The adolescent brain is capable of incredible learning and cognitive resilience during this phase of development, but it is also acutely vulnerable, and alcohol can do serious, permanent damage. Several studies show that frequent drinkers don't perform as well as nondrinkers on tests of memory, verbal learning and attention.
An adolescent's hippocampus, where memories are formed in the brain, is acutely sensitive to damage due to alcohol consumption. This may be why adolescents are more prone to alcohol-induced memory blackouts than adults, and why this heightened tendency to blackout can persist into adulthood.
Although teens may be more prone to experiencing blackouts, they are less likely to suffer the negative effects of drinking, such as sedation, loss of motor control and balance. Because of this developmental quirk, teens may drink more while feeling less intoxicated than a similarly sized adult would, putting themselves at higher risk for alcohol poisoning, driving while intoxicated, accidental injuries, sexual assault and even death.
The younger adolescents are when they start drinking, the more damage they do to their developing brains, and the more likely they are to develop alcohol dependence over their lifetimes. Half the 12th-graders who report using alcohol started drinking by ninth grade. For adolescents who start drinking at 12 or younger, their lifetime risk of alcohol dependence is 41%, whereas if they wait until 18 or 21, their risk is 17% and 11%, respectively.
The good news is that clear parental disapproval of underage drinking and pediatric care that includes substance abuse screening are effective in preventing underage drinking.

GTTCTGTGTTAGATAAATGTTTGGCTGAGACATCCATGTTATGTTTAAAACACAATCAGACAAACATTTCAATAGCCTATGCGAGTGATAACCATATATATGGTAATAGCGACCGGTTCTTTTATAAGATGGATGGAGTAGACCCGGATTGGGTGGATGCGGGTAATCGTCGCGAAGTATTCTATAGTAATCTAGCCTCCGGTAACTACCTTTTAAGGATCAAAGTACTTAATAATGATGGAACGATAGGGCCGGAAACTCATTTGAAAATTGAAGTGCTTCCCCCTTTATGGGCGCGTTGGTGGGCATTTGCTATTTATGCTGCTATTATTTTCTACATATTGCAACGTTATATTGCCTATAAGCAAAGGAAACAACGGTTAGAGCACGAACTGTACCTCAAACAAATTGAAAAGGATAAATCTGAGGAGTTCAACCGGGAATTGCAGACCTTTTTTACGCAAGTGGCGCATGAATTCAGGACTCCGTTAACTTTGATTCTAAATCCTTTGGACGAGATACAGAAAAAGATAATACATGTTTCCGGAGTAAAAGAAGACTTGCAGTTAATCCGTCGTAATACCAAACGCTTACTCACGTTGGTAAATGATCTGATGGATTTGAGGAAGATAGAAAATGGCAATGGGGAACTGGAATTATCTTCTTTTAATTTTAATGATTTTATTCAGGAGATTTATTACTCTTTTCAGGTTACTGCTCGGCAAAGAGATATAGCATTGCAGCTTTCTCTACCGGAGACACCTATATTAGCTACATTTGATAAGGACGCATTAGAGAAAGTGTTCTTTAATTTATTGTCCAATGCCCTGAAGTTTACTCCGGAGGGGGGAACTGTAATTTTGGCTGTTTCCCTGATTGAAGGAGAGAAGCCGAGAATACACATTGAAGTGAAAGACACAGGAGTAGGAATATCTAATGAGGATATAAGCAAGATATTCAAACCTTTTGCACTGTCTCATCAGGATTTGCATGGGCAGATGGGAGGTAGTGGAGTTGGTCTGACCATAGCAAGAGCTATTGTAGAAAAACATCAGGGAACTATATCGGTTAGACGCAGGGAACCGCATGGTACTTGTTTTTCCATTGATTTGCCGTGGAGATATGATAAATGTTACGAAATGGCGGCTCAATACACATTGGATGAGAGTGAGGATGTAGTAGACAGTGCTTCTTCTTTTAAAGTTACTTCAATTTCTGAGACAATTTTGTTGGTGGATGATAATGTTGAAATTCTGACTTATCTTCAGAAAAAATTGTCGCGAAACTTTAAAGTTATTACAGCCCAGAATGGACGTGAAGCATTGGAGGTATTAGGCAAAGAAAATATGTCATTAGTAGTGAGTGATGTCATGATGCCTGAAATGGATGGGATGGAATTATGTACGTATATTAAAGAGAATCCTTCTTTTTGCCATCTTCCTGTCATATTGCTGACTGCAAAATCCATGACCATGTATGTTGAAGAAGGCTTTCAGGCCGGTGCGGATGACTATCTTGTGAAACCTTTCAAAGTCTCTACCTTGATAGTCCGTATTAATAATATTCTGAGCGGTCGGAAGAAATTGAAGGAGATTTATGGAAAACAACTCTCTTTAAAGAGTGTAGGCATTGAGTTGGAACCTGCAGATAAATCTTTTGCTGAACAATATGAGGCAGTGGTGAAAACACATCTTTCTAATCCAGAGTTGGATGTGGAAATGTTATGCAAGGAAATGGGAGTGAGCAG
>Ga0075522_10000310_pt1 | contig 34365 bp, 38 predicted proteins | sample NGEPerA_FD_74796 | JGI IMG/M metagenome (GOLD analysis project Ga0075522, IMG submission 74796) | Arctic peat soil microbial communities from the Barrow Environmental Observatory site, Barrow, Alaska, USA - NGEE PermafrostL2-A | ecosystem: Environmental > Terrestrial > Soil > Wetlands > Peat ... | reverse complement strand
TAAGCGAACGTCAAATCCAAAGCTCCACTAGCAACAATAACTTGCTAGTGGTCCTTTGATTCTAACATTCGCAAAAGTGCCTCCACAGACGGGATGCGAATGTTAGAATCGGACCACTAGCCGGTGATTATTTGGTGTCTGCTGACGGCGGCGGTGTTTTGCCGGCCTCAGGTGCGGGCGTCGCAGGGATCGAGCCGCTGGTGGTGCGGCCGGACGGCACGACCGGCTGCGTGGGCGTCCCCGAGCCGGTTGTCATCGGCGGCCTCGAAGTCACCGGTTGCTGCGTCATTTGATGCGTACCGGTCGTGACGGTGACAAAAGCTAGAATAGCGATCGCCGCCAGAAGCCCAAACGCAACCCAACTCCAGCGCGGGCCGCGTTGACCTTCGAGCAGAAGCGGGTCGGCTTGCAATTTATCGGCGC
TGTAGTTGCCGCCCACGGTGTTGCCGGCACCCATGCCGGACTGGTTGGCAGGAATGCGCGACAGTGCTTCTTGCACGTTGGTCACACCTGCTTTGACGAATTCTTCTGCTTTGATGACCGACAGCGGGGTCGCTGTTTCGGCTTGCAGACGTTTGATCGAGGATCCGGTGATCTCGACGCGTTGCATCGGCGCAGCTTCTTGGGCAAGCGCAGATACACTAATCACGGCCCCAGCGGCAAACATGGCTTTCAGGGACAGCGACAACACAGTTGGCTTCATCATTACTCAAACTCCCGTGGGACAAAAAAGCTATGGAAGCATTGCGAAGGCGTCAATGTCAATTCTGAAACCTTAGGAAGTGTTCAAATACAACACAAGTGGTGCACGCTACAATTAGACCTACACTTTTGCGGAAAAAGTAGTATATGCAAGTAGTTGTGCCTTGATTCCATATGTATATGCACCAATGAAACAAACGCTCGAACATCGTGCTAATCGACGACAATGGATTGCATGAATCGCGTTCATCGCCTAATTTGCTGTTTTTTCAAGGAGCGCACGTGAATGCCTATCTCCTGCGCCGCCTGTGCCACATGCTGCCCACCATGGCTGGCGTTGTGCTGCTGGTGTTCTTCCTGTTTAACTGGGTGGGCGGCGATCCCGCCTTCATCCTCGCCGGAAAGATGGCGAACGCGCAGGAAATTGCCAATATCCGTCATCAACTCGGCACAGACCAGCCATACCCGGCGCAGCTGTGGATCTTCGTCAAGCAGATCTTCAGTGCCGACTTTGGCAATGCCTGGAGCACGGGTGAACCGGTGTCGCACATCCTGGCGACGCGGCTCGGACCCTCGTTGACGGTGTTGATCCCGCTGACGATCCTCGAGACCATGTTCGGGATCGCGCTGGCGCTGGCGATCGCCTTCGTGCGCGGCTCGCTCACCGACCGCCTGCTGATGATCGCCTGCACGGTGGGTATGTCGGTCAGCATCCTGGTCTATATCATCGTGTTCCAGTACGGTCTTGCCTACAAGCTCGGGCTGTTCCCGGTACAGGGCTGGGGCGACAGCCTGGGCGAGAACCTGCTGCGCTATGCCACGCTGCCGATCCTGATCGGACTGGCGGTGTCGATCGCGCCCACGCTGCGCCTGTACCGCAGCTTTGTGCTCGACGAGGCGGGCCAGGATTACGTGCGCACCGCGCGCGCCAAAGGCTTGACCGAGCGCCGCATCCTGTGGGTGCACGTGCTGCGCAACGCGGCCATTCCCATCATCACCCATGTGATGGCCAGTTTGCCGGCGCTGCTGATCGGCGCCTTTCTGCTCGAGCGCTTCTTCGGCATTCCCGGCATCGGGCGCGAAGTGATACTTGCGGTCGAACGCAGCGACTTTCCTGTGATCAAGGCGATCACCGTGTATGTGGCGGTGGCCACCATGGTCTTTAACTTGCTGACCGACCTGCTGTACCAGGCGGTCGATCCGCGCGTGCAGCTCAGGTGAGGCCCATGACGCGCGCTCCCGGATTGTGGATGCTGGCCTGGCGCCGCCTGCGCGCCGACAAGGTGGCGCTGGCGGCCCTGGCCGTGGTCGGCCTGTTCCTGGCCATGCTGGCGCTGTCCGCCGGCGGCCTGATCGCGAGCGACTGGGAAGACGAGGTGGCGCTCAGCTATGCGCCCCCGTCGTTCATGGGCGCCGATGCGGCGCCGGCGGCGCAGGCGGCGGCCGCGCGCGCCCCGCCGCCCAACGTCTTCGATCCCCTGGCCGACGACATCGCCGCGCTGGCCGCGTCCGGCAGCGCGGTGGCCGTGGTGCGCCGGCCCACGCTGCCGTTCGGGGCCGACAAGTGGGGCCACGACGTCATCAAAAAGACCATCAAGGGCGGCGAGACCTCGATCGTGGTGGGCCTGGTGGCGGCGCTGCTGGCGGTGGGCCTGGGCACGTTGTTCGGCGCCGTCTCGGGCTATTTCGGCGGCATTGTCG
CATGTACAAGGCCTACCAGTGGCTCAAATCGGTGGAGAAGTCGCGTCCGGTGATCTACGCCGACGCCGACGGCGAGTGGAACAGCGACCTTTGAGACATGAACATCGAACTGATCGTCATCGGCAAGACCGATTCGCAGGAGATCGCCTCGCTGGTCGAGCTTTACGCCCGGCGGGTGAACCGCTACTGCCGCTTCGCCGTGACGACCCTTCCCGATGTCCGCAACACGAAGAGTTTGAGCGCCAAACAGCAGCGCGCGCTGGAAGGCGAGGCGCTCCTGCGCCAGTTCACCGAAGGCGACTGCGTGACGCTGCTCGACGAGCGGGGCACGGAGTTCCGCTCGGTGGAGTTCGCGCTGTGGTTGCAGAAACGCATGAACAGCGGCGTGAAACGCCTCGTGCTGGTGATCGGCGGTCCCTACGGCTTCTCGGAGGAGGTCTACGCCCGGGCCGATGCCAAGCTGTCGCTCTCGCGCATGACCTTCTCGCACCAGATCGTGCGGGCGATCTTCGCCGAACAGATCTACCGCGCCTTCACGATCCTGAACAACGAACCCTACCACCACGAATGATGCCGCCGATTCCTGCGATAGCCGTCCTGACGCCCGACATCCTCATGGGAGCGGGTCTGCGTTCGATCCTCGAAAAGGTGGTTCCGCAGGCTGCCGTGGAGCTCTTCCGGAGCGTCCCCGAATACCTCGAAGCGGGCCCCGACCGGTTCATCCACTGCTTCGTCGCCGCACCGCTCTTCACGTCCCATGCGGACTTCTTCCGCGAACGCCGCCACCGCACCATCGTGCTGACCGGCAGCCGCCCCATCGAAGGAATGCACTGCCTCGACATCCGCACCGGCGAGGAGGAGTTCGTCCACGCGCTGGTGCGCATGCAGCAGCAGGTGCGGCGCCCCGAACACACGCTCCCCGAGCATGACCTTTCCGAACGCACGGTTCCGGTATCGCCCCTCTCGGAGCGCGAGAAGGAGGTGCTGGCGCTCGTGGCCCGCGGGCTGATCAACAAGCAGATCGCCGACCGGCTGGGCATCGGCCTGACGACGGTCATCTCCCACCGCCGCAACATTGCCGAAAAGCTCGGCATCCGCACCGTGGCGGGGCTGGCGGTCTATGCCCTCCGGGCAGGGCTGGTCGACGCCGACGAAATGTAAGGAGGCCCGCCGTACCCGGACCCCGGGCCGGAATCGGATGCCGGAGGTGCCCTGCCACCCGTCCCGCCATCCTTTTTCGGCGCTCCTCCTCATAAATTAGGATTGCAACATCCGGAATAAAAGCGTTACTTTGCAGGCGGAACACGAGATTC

When parents send permissive messages around underage drinking, whether due to the misapprehension that it's simply what teenagers do, that it will reduce later misuse in college or that it's safer for kids to drink at home, children drink significantly greater amounts and end up experiencing more negative consequences due to their alcohol consumption than the children of parents who communicate consistent and clear disapproval of underage drinking.
Pediatricians can serve as essential allies by reinforcing parental disapproval and providing early intervention for risky behaviors through tools such as screening, brief intervention and referral to treatment (SBIRT). The American Academy of Pediatrics recommends "pediatricians screen and discuss substance abuse as part of anticipatory guidance and preventative care."
While we celebrate the declining prevalence of adolescent alcohol use, it's important to remember that alcohol is more dangerous for kids than adults, and it presents a significant risk to their health, safety and learning. Underage drinking does not have to be a cultural or developmental inevitability, and with proper messaging and role modeling, we have the power to keep the rates of adolescent alcohol use moving in the right direction.
Jessica Lahey is the author of "The Gift of Failure" and a forthcoming book about preventing childhood addiction.